TOP NEWS and HEADLINES in October
- Hearing Loss Risk in Men Reduced by Higher Folates, Not Antioxidants
- Noise-induced Hearing Loss Nearly Three Times as Likely to Occur in Men
- Genetic Mutation a Strong Indicator of Age-related Hearing Loss Risk
- TV Ears Ranked 176th Fastest Growing North American Company
- ASHA Urges NYC Mayor to Restore Student Hearing Screenings
- In Memoriam: Teresa Marie Clark, AuD
- Research Looks at Listening Effort, Background Noise, & Noise Reduction
- EarQ Group, Widex Join Forces
- Oticon Debuts Hearing Instruments Exclusively for Children, Teens
- AT&T Premieres Real-time IM Relay for Customers with Hearing Loss
- NTID President T. Alan Hurwitz Picked to Lead Gallaudet
- Touch Screen Meets Hearing Aid in Starkeyfs New S Series BTE
- Maico Debuts Ero Scan Pro
- Convertibles Hazardous to Your Hearing?
- MEG imaging found to aid in tinnitus diagnosis. A study conducted by Henry Ford Hospital has reportedly found that a noninvasive imaging technique known as magnetoencephalography (MEG) can aid in the diagnosis of tinnitus and may detect a reduction in symptoms after different treatments. MEG measures very small magnetic fields generated by intracellular electrical currents in the neurons of the brain. About 20 sites in the United States are equipped with MEG scanners, which are used for presurgical brain mapping of patients undergoing surgery for brain tumor removal and epilepsy treatment. Study coauthor Michael D. Seidman, MD, FACS, director of the Division of Otologic/Neurotologic Surgery in the Department of Otolaryngology-Head & Neck Surgery at Henry Ford Hospital, says that “until now, we had no way of pinpointing the specific location of tinnitus in the brain.” The imaging technique can determine the site of perception of tinnitus in the brain, which could in turn allow physicians to target the area with electrical or chemical therapies to lessen symptoms, according to study results presented at the recent American Academy of Otolaryngology-Head & Neck Surgery (AAO-HNS) Foundation annual meeting. “Since MEG can detect brain activity occurring at each instant in time, we are able to detect brain activity involved in the network or flow of information across the brain over a 10-minute time interval,” says coauthor Susan M. Bowyer, PhD, bioscientific senior researcher of the Department of Neurology at Henry Ford Hospital. “Using MEG, we can actually see the areas in the brain that are generating the patient’s tinnitus, which allows us to target it and treat it.” The researchers contend that the study establishes MEG as an effective clinical tool for localizing the probable source of tinnitus in patients’ brains, and it also has the potential to assist with the development of future interventional strategies to alleviate tinnitus.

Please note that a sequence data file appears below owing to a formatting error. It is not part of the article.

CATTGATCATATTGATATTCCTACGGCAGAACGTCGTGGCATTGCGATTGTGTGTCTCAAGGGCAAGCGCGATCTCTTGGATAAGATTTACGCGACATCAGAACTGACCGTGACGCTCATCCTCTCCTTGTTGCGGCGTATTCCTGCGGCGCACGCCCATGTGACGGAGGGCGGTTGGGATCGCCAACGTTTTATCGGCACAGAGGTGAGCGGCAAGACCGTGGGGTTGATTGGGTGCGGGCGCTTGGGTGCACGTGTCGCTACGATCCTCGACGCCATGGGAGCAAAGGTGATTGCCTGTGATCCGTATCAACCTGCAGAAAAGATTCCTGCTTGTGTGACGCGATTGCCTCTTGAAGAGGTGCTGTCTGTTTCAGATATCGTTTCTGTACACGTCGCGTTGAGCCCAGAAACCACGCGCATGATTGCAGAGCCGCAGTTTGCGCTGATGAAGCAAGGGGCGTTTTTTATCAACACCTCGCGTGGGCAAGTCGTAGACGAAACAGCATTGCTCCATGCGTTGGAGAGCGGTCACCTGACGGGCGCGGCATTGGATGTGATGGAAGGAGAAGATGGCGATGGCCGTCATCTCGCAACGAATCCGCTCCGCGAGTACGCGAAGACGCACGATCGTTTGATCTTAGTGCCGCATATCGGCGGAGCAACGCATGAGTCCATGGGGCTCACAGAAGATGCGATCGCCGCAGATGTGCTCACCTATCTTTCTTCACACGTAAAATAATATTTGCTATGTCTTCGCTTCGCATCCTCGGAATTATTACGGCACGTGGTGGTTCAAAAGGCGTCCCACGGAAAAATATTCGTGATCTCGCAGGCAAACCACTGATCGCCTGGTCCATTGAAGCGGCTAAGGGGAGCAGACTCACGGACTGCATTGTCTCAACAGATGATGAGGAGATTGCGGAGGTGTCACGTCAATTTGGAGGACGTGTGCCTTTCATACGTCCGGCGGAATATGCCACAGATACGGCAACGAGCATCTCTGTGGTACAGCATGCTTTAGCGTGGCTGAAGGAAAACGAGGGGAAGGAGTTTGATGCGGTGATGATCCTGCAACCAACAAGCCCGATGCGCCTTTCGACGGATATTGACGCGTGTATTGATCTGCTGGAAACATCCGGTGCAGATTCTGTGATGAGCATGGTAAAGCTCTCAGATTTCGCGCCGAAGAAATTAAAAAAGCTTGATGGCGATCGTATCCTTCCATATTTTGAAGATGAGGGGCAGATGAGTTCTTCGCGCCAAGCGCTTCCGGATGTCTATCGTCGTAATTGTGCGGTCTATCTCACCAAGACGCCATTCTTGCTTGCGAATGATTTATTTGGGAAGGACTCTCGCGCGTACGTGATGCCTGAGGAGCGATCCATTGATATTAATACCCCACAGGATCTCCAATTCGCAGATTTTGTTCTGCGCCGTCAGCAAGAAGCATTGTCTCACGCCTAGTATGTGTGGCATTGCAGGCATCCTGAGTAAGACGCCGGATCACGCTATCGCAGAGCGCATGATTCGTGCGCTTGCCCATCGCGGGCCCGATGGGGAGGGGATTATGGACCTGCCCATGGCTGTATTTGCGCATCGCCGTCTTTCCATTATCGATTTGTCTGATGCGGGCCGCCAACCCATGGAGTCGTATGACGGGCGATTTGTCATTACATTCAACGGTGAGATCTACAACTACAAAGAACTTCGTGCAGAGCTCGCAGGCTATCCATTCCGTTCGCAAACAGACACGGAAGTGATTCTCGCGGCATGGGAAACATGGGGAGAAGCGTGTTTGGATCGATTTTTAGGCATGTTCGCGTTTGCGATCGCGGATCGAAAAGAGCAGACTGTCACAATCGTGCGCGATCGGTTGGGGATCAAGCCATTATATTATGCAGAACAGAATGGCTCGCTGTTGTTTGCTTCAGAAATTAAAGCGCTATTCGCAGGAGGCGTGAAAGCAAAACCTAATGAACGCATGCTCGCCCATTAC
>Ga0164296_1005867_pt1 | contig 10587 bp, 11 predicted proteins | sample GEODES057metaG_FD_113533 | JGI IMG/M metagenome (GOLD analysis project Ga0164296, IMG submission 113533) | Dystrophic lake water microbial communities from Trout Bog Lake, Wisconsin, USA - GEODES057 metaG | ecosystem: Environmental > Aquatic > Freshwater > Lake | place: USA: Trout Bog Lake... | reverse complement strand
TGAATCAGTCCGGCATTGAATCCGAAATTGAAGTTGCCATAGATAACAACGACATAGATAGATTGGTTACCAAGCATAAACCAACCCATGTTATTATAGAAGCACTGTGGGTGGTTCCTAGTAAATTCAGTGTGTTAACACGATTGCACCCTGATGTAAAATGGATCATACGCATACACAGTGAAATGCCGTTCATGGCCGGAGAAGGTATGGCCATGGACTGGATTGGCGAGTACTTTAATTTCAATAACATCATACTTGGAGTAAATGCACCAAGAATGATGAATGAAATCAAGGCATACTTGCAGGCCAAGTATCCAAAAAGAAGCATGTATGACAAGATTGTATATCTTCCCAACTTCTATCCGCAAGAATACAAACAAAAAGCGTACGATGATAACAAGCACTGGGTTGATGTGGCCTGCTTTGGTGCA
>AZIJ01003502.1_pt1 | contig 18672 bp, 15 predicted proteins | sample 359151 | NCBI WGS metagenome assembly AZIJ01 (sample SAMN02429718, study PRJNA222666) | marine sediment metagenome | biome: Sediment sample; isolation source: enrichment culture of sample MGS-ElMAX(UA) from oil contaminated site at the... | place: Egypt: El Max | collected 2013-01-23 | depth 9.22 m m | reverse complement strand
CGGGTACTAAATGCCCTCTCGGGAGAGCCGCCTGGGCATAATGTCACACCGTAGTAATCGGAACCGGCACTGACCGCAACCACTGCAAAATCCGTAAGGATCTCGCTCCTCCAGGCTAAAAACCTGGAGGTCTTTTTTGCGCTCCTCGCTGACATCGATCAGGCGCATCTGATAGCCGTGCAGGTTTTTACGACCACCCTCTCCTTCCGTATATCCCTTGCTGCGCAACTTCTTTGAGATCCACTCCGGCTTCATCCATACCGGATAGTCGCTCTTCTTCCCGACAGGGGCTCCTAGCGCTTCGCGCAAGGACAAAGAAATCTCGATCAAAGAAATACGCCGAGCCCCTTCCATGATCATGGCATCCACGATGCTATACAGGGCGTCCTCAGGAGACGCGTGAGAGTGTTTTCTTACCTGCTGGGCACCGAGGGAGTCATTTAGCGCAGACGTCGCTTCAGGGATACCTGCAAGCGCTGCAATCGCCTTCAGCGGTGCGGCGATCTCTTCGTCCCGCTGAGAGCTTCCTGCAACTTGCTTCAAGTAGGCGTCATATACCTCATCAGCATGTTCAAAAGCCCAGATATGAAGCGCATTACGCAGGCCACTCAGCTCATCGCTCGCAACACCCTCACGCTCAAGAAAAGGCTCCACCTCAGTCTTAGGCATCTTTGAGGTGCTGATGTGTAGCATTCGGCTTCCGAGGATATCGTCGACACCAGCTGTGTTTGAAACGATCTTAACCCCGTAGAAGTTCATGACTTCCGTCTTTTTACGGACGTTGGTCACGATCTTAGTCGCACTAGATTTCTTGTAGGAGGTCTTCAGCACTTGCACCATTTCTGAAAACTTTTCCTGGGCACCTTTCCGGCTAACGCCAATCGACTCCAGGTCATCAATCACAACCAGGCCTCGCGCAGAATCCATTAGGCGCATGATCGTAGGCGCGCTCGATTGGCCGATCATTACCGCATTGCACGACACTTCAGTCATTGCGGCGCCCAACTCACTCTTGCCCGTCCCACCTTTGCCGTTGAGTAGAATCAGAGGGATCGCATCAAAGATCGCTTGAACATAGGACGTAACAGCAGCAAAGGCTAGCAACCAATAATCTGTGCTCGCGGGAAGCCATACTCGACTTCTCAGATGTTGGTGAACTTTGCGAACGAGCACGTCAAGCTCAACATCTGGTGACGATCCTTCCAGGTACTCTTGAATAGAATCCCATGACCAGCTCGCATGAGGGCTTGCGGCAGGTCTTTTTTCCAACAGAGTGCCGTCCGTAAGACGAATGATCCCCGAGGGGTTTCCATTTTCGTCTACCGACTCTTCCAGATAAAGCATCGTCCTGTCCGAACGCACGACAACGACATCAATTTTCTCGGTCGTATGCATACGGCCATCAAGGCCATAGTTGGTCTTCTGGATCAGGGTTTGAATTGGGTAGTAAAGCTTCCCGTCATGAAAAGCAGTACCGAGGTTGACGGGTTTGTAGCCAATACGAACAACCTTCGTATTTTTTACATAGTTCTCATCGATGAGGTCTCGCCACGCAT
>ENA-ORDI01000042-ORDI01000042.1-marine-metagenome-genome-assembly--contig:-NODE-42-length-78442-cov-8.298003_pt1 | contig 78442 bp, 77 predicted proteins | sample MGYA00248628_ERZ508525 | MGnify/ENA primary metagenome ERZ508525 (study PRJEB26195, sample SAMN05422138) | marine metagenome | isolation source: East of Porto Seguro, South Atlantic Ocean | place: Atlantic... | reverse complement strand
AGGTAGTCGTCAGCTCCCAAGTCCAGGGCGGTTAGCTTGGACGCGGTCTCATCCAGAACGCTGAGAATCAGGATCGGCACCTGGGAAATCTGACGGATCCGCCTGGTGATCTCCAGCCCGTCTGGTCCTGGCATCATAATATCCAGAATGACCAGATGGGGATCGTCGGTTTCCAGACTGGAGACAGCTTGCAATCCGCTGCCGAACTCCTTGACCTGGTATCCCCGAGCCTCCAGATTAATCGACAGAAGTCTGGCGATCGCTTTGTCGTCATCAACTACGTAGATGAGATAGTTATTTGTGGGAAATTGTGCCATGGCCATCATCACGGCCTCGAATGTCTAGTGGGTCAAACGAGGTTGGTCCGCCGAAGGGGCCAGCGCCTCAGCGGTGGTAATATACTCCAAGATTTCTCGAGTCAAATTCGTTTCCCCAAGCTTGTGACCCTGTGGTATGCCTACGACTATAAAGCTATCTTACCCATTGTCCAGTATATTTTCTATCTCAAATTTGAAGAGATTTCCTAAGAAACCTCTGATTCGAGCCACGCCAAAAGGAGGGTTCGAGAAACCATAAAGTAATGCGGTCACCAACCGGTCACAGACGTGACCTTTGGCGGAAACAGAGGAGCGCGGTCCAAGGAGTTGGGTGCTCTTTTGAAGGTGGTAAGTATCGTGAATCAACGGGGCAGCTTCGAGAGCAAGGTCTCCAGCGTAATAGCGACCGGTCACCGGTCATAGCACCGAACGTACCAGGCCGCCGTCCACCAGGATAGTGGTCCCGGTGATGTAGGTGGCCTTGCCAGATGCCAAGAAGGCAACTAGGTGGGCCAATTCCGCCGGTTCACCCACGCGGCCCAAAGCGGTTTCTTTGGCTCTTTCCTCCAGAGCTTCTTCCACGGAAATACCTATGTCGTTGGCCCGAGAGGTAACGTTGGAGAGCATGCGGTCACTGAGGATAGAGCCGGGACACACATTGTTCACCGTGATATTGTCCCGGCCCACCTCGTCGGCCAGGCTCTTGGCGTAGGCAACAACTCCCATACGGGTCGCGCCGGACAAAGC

- Study suggests herpes virus may cause hearing loss in unborn children. In a Belgian study conducted at the Laboratory of Clinical Virology, Rega Institute for Medical Research at the University of Leuven, four in five children of mothers infected in early pregnancy with a herpes virus were found to suffer from hearing damage. The mothers were among the 4% of all pregnant women who become infected with the cytomegalovirus. Cytomegalovirus is found in more than half of the total population, and the virus rarely causes symptoms in healthy adults. But when transmitted from mother to child in the first 3 months of pregnancy, it may cause problems. The study’s results, published in the Journal of Clinical Microbiology, found that four in five of these children developed sensorineural hearing loss. In a fetus, the ears develop mainly between weeks 3 and 10 of a pregnancy, and this is likely to make the ears particularly sensitive to viral infections during this stage, according to the researchers.
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